President Barack Obama slammed Sen. Ted Cruz (R-Texas) on Wednesday for the presidential hopeful's statements that he would empower law enforcement to “patrol and secure Muslim neighborhoods“ in the wake of the deadly terror attacks in Brussels.
"I just left a country that engages in that kind of neighborhood surveillance, which, by the way, the father of Sen. Cruz escaped for America, the land of the free," Obama said during a press conference in Argentina, referring to his historic trip to Cuba earlier this week.
He said the proposal “makes absolutely no sense” and goes against basic American values.
The Republican presidential candidate, a Cuban-American, has been deeply critical of Obama's strategy to destroy the so-called Islamic State. He said Tuesday's attacks in Brussels were more evidence that Obama needs to address the root of the problem.
“It is way past time we have a president who will acknowledge this evil and will call it by its name and use the full force and fury to defeat ISIS,” Cruz said in a press conference on Tuesday. “Until they are defeated, these attacks will continue. Their target is each and every one of us.”
“We need a president who sets aside political correctness,” Cruz insisted. “We don’t need another lecture about Islamophobia.”
Cruz's comments drew fire from Muslim advocacy groups, Democrats, the police commissioner of New York City and even one of his rivals for the GOP nomination, Ohio Gov. John Kasich.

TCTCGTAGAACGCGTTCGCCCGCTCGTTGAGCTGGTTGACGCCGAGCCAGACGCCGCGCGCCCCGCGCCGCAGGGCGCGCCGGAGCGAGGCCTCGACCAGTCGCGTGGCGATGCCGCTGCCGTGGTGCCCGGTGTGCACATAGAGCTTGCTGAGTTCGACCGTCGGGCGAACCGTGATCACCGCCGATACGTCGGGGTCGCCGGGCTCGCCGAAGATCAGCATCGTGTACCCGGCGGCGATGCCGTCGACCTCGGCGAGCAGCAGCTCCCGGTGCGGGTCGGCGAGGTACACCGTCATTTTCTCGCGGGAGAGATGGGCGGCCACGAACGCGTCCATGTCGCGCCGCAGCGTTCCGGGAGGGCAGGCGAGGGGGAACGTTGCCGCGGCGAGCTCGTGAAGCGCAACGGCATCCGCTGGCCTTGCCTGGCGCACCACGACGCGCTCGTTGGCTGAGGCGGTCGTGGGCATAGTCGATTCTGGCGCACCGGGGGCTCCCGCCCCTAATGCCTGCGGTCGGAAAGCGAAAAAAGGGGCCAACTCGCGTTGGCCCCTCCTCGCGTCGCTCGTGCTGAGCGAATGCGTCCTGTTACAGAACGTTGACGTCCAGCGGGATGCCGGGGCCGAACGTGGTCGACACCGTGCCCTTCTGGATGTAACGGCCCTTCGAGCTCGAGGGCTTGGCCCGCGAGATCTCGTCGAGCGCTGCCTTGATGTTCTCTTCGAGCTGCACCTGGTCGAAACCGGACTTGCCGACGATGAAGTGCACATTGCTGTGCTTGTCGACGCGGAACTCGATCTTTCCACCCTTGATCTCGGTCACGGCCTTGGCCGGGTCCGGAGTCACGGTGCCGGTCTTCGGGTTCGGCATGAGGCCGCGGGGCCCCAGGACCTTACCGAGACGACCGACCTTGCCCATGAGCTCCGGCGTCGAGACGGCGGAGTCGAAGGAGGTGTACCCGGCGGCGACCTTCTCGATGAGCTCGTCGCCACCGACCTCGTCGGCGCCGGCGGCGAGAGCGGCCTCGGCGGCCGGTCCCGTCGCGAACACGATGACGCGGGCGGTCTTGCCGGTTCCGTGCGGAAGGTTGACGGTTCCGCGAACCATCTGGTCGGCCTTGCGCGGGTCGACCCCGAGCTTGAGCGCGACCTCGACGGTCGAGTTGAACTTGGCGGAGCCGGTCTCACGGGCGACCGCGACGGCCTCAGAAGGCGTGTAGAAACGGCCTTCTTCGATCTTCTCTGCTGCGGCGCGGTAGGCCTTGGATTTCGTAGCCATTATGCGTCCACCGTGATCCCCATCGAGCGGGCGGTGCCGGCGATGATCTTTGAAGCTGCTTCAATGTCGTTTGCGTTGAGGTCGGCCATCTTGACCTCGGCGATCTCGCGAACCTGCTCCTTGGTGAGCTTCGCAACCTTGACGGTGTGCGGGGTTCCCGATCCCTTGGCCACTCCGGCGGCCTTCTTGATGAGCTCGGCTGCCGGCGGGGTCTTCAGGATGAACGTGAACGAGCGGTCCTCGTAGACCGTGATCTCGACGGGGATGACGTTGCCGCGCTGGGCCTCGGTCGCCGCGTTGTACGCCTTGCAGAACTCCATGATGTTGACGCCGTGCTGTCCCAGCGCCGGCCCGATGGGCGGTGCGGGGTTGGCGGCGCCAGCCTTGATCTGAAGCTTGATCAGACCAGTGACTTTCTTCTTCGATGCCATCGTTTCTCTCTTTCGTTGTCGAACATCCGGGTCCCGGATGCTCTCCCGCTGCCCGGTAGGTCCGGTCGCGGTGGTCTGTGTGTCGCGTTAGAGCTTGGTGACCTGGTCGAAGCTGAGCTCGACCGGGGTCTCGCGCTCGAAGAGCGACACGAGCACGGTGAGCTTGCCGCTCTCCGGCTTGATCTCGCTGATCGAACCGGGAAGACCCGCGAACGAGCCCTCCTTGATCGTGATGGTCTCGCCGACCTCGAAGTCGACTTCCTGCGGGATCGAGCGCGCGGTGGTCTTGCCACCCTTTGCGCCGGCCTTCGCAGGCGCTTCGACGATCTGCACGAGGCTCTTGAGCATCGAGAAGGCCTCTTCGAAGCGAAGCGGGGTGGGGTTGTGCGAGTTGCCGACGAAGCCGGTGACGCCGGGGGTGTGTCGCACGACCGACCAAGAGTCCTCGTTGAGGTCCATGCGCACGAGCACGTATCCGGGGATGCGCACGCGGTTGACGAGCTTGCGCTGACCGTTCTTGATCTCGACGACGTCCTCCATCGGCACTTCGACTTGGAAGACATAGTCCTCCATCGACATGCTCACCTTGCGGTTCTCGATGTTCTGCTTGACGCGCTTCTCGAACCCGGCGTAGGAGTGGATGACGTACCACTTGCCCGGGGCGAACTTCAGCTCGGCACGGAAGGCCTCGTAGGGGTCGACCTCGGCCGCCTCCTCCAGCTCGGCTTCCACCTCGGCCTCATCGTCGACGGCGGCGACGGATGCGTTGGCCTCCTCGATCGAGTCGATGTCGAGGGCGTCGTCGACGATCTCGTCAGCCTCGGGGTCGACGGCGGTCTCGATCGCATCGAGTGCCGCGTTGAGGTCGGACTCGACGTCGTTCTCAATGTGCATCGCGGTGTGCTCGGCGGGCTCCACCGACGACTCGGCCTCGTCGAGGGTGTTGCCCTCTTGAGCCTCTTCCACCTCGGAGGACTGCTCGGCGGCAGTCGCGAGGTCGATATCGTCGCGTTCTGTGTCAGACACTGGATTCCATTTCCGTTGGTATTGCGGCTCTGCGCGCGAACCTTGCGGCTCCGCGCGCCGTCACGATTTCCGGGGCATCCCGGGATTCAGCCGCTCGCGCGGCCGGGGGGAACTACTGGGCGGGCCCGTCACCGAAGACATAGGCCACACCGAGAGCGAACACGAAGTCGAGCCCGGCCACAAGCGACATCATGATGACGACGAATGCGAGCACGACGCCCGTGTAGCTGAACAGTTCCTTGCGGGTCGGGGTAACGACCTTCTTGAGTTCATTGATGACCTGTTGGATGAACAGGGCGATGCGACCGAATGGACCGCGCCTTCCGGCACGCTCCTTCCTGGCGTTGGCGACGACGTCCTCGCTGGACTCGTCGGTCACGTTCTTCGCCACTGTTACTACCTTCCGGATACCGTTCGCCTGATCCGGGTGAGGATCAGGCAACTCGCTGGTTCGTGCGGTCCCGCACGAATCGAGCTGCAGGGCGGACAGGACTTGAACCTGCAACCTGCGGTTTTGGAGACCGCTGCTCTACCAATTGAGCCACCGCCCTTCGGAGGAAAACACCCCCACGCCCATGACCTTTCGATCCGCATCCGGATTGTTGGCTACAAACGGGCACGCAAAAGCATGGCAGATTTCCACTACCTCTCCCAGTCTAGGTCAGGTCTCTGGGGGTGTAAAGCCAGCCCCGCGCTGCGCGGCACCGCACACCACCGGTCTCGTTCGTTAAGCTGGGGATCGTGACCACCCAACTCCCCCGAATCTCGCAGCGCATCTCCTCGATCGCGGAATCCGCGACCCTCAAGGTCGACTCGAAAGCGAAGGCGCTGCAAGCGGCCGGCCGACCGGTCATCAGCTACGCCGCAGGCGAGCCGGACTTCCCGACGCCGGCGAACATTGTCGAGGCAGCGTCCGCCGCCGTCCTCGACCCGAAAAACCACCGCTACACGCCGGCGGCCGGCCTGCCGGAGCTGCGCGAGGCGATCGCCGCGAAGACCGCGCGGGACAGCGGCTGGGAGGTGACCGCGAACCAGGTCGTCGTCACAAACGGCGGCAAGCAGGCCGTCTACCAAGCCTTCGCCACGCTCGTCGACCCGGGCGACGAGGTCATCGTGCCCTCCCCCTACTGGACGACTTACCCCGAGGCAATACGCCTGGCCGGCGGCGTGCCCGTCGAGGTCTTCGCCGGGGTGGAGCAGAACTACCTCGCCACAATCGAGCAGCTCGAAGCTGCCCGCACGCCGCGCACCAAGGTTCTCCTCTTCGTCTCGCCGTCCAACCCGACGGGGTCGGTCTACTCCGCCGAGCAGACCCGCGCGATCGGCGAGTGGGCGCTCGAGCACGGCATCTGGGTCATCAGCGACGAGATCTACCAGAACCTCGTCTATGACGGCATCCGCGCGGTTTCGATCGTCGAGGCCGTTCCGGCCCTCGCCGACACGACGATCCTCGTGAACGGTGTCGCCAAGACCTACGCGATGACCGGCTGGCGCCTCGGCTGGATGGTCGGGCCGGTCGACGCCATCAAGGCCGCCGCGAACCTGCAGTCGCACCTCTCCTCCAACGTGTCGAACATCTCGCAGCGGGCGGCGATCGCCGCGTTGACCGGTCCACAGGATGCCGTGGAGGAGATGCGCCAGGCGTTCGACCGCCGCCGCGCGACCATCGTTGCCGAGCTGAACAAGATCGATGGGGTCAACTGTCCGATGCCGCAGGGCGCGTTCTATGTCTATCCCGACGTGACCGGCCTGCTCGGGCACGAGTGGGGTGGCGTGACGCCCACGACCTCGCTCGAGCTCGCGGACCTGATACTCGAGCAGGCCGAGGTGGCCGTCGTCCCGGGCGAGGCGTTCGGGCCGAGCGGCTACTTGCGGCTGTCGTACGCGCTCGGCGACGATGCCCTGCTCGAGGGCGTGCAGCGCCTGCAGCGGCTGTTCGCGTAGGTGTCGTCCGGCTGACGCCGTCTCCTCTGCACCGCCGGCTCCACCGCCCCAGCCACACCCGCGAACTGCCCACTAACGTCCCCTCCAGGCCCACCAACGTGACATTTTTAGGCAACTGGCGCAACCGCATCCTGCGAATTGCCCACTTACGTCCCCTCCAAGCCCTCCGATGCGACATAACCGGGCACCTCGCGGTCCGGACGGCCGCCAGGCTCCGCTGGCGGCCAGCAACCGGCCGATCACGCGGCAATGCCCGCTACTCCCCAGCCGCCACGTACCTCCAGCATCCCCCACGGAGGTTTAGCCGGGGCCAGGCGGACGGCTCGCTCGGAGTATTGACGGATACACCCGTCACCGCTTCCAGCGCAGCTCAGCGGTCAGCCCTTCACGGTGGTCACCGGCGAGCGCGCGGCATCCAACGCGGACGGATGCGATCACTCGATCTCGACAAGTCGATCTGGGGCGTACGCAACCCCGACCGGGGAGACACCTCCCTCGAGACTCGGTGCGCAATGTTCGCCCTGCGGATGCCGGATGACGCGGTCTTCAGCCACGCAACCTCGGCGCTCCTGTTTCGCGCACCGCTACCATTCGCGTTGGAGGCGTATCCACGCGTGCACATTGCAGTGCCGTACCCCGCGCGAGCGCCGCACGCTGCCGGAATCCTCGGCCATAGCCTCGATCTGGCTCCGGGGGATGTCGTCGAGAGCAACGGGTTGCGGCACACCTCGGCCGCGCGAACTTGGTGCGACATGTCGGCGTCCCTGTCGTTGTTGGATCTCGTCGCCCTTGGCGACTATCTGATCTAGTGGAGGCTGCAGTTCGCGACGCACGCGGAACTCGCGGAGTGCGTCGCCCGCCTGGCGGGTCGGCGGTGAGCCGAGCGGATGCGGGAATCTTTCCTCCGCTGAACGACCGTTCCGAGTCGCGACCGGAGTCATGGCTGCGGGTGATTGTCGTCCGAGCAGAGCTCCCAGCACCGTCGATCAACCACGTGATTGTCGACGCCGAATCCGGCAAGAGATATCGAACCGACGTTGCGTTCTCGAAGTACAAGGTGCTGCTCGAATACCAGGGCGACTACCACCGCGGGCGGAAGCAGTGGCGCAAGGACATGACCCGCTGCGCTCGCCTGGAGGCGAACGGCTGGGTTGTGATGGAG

Obama also criticized proposals to bomb ISIS positions in Syria and Iraq indiscriminately. Cruz has called for "carpet bombing" terrorists, a strategy that would endanger civilians.
"We don’t go and blow something up just so we can say that we blew something up. That's not a military strategy," Obama said.
Cruz's comments on Muslim surveillance come amid a wave of anti-Islamic sentiment in the United States, which has only grown with the candidacy of Donald Trump after last year's terror attacks in Paris and mass shooting in San Bernardino, California. Reports about American Muslims facing violence, harassment and intimidation, especially, are on the uptick.
The contours of anti-Muslim sentiment have grown notably more partisan in recent years, with Republicans today more likely than they were in 2002 to say many U.S. Muslims are anti-American. In recent polls, Republicans are more than twice as likely as Democrats to express a strongly unfavorable view of the Islamic religion.
Republican voters are largely sympathetic to the Islamophobic opinions dominating their party's national dialogue.
While Republicans in a January Pew survey blamed religious violence mostly on those who use religion as a justification, most also support Trump's proposal for a temporary ban on Muslims entering the U.S. In state primary exit polls to date, between 63 percent and 78 percent of GOP voters agreed with such a ban.
Nearly two-thirds of Republican voters say the next president should "speak bluntly about Islamic extremists even if the statements are critical of Islam as a whole."
This post has been updated with information about Americans' views on anti-Muslim sentiment.
Ariel Edwards-Levy contributed to this report.